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Mount St. Helens

Mount St. Helens

Several days after the most recent eruption of Mount St. Helens, the Advanced Spaceborne Thermal Emission and Reflection Radiometer (ASTER) on NASA’s Terra satellite captured this cloud-free shot of the volcano. This image from March 15, 2005, is a combination of ASTER’s observations in near-infrared, red, and green wavelengths (ASTER bands 3, 2, & 1). Snow appears white, bare ground is grey to brown, while vegetation, such as conifererous forests on the mountain slopes, appears red.

The image reveals that the March 8 eruption did not disturb the new lava dome, as it is still intact near the southern rim of the crater. The lava dome continues to grow, made of old rock being pushed up by magma from underneath and of new rock formed from molten lava. The new rock is building the lava dome along what scientists are calling the “whaleback.” ASTER observed the spine of the whaleback in the shortwave-infrared bands (inset), which show bright hotspots in a line down the center of the dome. As this image reveals, hot rock continues to push to the surface, adding to the bulk of the lava dome. The dome has expanded so that it now impinges on the south crater rim.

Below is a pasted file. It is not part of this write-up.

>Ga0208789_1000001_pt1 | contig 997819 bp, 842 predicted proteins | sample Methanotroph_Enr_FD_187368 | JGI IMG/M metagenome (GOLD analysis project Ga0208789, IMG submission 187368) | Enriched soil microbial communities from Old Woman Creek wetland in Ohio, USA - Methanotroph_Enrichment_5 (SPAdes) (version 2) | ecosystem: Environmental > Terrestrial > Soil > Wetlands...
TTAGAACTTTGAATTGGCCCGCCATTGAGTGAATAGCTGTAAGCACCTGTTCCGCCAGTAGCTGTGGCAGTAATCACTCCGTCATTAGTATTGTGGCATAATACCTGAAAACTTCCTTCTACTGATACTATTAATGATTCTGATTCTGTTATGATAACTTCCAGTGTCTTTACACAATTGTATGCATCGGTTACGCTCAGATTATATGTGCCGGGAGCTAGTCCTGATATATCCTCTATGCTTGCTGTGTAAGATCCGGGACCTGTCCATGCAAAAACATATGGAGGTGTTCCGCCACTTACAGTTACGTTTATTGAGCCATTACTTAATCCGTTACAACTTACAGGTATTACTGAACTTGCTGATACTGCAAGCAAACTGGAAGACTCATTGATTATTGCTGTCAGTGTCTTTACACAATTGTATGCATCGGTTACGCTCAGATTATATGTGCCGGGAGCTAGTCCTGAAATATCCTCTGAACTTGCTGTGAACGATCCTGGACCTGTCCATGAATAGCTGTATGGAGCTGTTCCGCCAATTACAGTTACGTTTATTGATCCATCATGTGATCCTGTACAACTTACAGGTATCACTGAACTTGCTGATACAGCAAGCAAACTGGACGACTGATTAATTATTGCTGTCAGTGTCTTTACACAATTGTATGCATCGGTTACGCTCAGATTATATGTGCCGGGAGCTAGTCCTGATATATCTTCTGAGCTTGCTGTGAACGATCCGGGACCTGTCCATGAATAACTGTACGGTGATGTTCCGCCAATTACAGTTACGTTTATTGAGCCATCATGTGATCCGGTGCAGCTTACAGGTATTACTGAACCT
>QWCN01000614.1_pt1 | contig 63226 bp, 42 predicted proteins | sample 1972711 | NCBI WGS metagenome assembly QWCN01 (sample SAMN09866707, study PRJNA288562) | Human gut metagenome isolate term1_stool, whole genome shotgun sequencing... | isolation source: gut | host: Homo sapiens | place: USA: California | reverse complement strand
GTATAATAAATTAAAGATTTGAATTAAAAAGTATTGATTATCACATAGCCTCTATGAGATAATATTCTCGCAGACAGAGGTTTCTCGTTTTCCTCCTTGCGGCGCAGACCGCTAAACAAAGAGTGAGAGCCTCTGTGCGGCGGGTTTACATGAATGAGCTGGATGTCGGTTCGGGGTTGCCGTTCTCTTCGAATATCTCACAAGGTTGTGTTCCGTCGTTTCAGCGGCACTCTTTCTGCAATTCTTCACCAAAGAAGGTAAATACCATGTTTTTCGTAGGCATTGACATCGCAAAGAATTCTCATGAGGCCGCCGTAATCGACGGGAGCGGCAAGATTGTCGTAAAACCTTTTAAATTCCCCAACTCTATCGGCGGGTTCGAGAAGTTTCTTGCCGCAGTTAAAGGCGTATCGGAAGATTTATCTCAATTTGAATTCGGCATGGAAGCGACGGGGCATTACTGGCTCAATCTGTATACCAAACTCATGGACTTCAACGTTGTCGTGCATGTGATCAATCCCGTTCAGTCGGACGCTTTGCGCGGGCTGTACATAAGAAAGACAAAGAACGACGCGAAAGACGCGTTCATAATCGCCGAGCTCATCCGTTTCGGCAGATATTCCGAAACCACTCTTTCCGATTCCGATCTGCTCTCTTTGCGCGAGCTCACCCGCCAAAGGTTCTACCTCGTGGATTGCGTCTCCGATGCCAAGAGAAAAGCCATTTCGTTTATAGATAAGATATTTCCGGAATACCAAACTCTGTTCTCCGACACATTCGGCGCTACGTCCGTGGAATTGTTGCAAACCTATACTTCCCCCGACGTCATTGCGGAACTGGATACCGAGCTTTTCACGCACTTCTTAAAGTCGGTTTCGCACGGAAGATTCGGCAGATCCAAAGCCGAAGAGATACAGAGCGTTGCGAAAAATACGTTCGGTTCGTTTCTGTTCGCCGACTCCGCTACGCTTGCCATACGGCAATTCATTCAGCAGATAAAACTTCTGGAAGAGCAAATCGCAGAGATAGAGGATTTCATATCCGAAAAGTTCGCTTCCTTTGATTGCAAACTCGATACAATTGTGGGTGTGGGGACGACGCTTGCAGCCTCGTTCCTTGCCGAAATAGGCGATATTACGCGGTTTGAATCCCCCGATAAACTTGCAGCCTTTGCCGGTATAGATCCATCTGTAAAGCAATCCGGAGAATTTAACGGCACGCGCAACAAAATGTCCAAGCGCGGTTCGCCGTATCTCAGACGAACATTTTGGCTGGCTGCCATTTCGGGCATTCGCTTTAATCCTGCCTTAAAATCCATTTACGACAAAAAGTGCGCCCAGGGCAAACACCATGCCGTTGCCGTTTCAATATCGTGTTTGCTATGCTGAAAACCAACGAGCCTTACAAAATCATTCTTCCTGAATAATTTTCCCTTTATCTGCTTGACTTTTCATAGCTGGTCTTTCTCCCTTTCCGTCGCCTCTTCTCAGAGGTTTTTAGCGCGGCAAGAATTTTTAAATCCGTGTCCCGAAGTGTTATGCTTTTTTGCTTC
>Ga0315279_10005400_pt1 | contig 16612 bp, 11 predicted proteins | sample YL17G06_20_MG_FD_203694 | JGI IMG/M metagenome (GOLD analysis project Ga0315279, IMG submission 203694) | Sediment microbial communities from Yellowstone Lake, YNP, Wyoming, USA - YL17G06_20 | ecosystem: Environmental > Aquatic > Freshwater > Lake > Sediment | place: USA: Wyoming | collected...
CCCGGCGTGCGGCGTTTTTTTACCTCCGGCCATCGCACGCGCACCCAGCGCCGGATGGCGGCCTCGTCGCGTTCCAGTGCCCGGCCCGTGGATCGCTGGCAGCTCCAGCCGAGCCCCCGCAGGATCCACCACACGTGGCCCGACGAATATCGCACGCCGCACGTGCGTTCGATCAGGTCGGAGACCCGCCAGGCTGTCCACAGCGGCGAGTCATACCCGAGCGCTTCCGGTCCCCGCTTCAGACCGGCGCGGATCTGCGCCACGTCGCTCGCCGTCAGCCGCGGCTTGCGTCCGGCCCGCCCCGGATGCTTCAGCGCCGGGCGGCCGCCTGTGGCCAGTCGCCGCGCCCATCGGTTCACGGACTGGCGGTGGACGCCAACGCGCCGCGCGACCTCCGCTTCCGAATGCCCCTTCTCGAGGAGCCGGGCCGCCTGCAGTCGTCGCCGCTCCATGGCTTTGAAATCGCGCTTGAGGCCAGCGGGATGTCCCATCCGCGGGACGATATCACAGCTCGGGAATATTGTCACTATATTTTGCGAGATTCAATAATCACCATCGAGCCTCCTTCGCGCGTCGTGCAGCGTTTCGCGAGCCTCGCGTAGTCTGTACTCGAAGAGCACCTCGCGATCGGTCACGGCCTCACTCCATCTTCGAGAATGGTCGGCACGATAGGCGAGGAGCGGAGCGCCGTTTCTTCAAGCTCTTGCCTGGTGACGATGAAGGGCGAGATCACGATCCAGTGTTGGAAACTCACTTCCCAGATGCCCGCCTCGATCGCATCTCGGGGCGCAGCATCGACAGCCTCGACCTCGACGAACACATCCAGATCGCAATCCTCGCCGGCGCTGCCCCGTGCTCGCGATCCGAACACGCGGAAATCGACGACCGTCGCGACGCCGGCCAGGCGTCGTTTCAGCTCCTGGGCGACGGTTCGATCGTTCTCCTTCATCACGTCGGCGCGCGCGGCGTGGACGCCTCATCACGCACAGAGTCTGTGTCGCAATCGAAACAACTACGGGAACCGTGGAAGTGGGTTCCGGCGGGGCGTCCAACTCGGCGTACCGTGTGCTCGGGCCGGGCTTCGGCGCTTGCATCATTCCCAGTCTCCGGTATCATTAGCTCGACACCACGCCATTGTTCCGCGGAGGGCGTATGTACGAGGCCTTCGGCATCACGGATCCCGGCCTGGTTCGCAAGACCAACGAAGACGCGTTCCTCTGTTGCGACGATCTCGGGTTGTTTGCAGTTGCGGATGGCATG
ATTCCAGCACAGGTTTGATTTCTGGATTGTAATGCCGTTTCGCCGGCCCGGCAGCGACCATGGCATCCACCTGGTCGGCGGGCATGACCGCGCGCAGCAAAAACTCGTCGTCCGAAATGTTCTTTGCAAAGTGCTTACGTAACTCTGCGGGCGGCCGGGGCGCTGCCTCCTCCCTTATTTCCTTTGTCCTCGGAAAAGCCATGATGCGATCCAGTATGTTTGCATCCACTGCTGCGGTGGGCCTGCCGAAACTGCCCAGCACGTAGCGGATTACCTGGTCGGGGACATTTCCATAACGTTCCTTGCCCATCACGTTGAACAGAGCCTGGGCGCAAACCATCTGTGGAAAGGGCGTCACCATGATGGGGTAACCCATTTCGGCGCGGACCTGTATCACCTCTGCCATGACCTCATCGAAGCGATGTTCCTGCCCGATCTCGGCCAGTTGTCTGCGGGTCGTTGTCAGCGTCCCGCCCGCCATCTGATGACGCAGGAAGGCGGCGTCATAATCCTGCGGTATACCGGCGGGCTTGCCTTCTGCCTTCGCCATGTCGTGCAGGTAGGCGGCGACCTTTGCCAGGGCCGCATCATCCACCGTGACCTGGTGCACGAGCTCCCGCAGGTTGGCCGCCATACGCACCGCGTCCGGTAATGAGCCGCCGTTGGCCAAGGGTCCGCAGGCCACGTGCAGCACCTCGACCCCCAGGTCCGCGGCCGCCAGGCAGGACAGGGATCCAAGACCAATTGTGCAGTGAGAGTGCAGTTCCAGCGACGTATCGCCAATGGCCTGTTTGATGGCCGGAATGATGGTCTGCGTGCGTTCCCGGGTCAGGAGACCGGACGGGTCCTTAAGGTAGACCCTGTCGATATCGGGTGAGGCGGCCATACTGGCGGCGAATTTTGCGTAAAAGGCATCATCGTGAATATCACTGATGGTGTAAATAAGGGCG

The crater rim is the large circular feature in the center of the image, and the southern rim casts a very dark shadow onto the floor of the crater. The sharp ridge that marks the crater’s boundary is broken by a large gap in the northeast. During the eruption of Mount St. Helens in May 1980, this part of the crater rim and a large section of the northern flank exploded and collapsed in a massive landslide, which was followed by a devastating flow of volcanic material, trees, melted snow, and mud.

NASA image created by Jesse Allen, Earth Observatory, using ASTER data provided courtesy of NASA/GSFC/METI/ERSDAC/JAROS, and U.S./Japan ASTER Science Team.